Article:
Feb 29, 2008

The Great Escape

By now you've heard the news. Mas Selamat is on the loose.

The terrorist had previously hatched plots to attack Changi Airport, the US Embassy, the American Club and the Singapore American School. He had been held under detention, at the Whitley Detention Centre.

On Wednesday afternoon, he escaped when the guard(s) permitted him to use the toilet.

This man walks with a limp in his left leg.
Call the police immediately if you see him.

I urge all bloggers out there to immediately post Mas Selamat's face on their blogs. So that as many people in Singapore as possible will know, and be reminded of what Mas Selamat's face looks like.

It is a very disappointing day for me, to realise how inept and useless the Singapore government has become. To think that we pay the world's highest ministerial salaries to our political leaders. Wong Kan Seng is paid two million dollars per year and he cannot even keep an arrested man under proper lock and key. A terrorist has escaped, for goodness sakes.

I think Wong Kan Seng should resign. Terrorism knows no borders, and Wong Kan Seng's mistake potentially endangers the lives of hundreds, perhaps thousands, of people - not just in Singapore, but in other countries as well. All over the world, elected politicians have been pressed to resign, for much less serious matters.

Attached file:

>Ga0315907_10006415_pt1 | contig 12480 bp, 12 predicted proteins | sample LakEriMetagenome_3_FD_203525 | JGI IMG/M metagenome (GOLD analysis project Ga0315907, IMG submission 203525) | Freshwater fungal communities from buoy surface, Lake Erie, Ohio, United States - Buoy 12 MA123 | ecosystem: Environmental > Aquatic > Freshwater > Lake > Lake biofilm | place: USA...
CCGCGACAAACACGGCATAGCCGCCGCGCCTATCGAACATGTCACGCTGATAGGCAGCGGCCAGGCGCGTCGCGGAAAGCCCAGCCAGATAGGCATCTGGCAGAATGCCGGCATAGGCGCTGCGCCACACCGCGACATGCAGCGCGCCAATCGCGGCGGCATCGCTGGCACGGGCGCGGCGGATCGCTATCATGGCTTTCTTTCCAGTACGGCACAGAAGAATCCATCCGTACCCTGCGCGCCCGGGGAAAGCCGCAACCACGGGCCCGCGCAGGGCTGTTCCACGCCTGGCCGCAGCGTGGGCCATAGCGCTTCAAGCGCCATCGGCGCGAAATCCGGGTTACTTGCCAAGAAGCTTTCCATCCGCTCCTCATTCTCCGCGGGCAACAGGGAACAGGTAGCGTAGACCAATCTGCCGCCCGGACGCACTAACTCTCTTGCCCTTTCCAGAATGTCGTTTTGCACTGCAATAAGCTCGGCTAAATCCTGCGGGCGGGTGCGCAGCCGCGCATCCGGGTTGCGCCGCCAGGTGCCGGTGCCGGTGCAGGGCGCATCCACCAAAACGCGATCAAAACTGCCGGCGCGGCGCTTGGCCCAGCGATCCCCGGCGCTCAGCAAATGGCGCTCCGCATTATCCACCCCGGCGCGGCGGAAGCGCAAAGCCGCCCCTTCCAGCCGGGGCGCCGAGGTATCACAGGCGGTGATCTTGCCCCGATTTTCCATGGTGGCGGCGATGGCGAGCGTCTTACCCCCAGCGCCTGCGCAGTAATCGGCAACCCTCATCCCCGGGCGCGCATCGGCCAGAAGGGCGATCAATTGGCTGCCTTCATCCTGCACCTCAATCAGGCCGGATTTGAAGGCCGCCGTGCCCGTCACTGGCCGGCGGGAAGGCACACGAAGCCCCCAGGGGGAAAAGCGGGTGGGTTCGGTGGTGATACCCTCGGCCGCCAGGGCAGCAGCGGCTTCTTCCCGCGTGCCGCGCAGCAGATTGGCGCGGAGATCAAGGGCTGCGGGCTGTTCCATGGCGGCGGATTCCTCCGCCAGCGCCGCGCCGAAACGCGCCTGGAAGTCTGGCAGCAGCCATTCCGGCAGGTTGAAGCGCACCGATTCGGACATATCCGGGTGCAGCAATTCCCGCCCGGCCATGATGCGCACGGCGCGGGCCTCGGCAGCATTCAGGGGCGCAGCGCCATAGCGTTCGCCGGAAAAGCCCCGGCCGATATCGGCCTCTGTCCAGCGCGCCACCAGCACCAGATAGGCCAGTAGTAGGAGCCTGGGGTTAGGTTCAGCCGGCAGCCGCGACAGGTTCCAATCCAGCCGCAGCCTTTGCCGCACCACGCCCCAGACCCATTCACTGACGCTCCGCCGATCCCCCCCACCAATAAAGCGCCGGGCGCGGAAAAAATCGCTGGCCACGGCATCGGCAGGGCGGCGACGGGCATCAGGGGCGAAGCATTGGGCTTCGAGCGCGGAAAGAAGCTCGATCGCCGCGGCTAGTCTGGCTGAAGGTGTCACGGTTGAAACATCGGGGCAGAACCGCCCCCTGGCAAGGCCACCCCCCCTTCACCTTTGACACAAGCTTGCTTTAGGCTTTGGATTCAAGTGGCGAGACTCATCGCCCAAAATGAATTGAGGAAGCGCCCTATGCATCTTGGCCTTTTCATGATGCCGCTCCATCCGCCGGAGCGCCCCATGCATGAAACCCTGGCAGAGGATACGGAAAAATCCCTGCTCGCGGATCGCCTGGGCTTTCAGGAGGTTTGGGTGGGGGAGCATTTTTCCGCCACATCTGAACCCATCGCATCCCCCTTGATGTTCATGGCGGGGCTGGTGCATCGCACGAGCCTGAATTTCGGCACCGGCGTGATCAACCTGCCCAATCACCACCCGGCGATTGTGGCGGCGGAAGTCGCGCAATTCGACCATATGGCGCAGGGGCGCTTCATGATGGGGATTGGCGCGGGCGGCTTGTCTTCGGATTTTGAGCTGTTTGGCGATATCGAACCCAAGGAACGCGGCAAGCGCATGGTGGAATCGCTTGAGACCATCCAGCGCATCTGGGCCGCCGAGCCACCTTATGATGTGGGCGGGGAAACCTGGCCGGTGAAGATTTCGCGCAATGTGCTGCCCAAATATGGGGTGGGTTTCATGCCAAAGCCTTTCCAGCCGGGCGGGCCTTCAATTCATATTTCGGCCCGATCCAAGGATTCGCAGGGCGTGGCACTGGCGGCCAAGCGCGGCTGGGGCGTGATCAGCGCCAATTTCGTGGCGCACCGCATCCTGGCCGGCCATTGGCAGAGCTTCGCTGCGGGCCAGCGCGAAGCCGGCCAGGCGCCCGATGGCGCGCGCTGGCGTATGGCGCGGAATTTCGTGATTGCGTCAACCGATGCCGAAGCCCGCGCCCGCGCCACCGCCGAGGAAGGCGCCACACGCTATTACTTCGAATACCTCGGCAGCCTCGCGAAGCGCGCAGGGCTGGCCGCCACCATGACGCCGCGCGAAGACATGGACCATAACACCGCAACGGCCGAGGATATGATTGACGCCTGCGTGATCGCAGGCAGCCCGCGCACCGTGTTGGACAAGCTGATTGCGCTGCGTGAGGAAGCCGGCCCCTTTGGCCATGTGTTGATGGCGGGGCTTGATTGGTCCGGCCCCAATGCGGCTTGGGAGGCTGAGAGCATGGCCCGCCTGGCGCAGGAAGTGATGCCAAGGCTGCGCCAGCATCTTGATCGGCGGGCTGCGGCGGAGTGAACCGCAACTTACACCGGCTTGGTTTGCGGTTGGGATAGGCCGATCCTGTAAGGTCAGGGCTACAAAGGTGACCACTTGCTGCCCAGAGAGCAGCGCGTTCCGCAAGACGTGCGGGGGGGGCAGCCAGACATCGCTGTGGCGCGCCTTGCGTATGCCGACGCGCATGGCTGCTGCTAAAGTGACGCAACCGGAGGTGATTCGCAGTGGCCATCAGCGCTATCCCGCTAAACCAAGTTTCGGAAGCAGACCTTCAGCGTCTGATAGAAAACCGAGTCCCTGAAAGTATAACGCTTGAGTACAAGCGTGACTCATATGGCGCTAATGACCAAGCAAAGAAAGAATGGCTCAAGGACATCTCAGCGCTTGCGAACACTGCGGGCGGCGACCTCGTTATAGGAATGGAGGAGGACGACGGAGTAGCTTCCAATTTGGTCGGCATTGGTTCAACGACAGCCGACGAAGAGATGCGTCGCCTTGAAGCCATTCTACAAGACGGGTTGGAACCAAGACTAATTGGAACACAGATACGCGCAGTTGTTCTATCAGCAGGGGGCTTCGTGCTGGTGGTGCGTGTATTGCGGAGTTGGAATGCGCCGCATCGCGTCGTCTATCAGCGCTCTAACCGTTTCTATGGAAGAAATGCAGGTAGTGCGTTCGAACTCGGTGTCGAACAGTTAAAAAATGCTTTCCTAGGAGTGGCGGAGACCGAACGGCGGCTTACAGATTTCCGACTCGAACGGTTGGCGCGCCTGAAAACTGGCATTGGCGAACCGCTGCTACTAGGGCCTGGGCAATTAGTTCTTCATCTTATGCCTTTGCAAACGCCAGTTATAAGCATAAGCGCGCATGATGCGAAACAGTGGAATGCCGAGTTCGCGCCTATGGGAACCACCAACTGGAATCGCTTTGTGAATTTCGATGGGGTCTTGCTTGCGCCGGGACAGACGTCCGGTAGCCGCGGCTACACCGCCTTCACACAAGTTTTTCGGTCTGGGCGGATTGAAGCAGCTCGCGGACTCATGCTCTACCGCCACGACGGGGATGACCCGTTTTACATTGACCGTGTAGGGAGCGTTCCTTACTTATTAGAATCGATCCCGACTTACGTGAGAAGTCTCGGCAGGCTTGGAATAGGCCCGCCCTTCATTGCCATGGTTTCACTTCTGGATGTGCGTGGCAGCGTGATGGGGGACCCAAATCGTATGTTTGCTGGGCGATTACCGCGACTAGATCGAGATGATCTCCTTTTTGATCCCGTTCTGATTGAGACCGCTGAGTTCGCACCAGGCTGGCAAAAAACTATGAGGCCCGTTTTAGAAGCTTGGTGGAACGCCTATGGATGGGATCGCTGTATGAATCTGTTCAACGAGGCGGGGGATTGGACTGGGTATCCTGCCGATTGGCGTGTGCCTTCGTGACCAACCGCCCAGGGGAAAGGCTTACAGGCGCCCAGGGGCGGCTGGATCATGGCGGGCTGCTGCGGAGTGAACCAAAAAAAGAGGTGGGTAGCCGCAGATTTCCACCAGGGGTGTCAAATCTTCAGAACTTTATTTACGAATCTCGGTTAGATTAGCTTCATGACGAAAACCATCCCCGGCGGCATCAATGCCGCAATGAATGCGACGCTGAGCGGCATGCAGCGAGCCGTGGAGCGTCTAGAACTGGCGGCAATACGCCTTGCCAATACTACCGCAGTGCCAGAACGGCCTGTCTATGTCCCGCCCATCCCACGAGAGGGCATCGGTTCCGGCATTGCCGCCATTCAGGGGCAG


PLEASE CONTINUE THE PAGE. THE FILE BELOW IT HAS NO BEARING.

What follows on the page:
Okay, that was just some wishful thinking on my part. We know how Singapore works, don't we? It's just another "honest mistake" by our beloved ministers. Lee Kuan Yew will twist and pull Wong Kan Seng's ears in private, I'm sure. But publicly, at least, Wong Kan Seng will ultimately walk away scot-free.

Don't forget - the PAP's good image is at stake. So how could it possibly turn out otherwise? Wong Kan Seng is Deputy Prime Minister, after all. Soon the national spin machine will kick into overdrive to generate a convincing story for the public ....